18 October 2017
Dear Intrepid Reader,
I had a whole post about politics written up, but I can’t bring myself to post it. I keep paging through my Facebook feed and becoming discouraged by the fact that every other post is angry or outraged or derisive. There’s no good news, no such thing as a nuanced point of view, and I don’t feel I have anything valuable to add to that conversation, because one more voice screaming won’t change anything.
Instead, I want to talk to you about something Litquake. October 7-15 was Litquake, the largest literary festival on the west coast. Litquake hosts 5-8 literary events each day, culminating in Litcrawl, where 40 venues hosted nearly 100 events in just 3 hours—nearly 200 events in total, many of which involve more than one author. Most of those authors are also local, which means that YOU could be part of either this festival or one like it. How? Read on!
Before I became part of it, I’d heard of Litquake. For spectators, I heard about panels with current authors, most of which were free to anyone who wanted to attend. For authors, though, I’d heard it was hard to get into—that you had to know someone or have a powerful publicist.
But from the point of view of someone trying to put together a festival, let me tell you about my dream application, or, more accurately, my FOUR dream applications.
1. A single writer with a large following and a very recent book who would like to come out and do a reading. Writers who are either great at doing readings or who really like to talk make great guests. Single writers who are shy, don’t have a large social following, or whose books have been out for more than 6 months are a harder sell, since it’s tough to get people excited about coming to see them.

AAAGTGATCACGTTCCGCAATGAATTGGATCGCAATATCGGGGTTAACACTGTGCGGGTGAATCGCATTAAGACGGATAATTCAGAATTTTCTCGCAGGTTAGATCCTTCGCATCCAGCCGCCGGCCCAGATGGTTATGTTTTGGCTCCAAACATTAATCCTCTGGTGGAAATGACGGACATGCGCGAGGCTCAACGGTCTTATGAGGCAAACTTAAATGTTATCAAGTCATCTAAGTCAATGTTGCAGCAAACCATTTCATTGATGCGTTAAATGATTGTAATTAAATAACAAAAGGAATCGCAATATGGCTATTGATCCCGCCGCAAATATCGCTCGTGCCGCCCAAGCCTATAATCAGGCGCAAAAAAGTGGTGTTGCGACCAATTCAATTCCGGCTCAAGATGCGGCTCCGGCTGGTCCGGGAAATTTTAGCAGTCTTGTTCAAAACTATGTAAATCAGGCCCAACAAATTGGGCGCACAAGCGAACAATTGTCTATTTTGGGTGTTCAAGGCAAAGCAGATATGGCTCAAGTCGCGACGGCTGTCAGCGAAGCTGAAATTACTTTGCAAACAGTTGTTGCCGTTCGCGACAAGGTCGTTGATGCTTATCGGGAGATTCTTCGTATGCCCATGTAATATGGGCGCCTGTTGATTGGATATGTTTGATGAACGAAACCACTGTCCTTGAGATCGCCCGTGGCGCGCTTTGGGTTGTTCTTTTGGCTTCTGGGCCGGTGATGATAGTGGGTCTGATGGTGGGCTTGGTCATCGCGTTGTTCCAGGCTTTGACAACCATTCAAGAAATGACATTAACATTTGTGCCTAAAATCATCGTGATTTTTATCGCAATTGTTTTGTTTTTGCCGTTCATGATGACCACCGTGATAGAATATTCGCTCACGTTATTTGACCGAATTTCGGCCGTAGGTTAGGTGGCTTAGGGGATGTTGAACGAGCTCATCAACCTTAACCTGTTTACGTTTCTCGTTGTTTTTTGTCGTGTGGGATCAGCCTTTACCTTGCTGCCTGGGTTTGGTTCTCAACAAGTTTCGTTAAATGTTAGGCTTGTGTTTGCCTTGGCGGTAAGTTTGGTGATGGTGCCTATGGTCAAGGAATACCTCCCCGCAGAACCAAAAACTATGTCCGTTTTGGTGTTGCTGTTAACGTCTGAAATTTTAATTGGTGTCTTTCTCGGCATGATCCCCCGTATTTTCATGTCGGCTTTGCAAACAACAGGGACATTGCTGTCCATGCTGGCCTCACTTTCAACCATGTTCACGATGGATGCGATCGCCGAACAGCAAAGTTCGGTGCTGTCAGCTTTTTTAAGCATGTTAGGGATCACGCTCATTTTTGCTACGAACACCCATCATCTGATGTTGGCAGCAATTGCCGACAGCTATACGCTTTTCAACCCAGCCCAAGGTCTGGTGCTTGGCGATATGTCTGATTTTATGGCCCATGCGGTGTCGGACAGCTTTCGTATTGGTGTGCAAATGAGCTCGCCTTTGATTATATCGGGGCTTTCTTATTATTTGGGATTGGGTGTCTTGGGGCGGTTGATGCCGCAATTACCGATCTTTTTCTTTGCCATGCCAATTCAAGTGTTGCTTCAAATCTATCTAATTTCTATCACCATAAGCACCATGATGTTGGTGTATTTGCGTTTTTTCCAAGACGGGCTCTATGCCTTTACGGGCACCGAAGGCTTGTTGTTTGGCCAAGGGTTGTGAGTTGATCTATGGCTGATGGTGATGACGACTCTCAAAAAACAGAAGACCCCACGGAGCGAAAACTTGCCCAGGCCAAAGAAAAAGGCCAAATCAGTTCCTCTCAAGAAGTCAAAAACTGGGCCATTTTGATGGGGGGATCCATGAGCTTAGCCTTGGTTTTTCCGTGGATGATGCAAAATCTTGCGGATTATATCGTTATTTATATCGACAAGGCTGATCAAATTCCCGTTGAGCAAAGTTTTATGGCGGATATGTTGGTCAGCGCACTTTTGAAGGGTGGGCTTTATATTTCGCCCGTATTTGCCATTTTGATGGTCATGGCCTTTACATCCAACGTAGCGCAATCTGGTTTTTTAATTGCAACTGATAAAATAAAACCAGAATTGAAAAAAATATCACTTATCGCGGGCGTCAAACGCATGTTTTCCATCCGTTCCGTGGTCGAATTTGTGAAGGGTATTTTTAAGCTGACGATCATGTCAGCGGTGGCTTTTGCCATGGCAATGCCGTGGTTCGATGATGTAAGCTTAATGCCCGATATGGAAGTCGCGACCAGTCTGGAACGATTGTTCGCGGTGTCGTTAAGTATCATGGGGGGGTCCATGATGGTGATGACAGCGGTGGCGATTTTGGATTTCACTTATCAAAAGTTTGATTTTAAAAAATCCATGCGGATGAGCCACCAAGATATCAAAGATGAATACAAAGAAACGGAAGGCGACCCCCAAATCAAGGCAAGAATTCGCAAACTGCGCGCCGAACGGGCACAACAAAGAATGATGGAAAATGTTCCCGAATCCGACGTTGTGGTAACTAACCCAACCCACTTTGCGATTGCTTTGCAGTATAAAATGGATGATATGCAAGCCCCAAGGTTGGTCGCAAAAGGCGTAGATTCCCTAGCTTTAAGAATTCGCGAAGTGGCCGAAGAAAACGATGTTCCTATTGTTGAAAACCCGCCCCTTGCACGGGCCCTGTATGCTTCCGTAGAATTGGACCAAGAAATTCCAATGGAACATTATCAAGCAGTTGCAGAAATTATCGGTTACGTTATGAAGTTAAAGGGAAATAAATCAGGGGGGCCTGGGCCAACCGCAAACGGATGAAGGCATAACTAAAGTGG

2. A pair of writers with either a single book or two related books who want to have a conversation. This could also be a one well-known author with a new book and one quasi-famous person (a local author, radio personality, etc.). People like intimate conversations, and the conversational format gives the audience a chance to put themselves in the place of one of the people onstage.
3. A group of writers with a unifying theme. Are you all horror writers? Are you all left-handed Peruvian chefs? Members of the Ladies’ Garment Workers’ Union who specialize in cinquains about fruit? Did you all write books about Slim Pickens or growing eggplants or knitting telephone pole cozies? Everyone who loves that one thing will want to come out and hear about it!
4. This one is less about a writer with a specific book, and more about celebrating literature in general. If you’re a person who regularly puts on events, and you have a great idea for a literary-themed event—Poetry Darts, or Literary Pub Quiz, or Jeopardy for English Majors—something that people will have fun at and want to participate in!
These are just the ones that are predictably big hits. There are always surprises—lesser-known authors who bring in unexpectedly huge crowds because nobody realized how many people were interested in a book about peas, things like that.
Submissions for the next Litquake open in February, so you have three and a half months to plan. Wherever you see yourself fitting in, I look forward to seeing you at next year’s Litquake!
Meantime, you can conspire with us and your fellow authors everywhere via social media!
And enjoy A.J. Huffman’s Alice Choked, our most recent Alphanumeric.
Publisher, Zoetic Press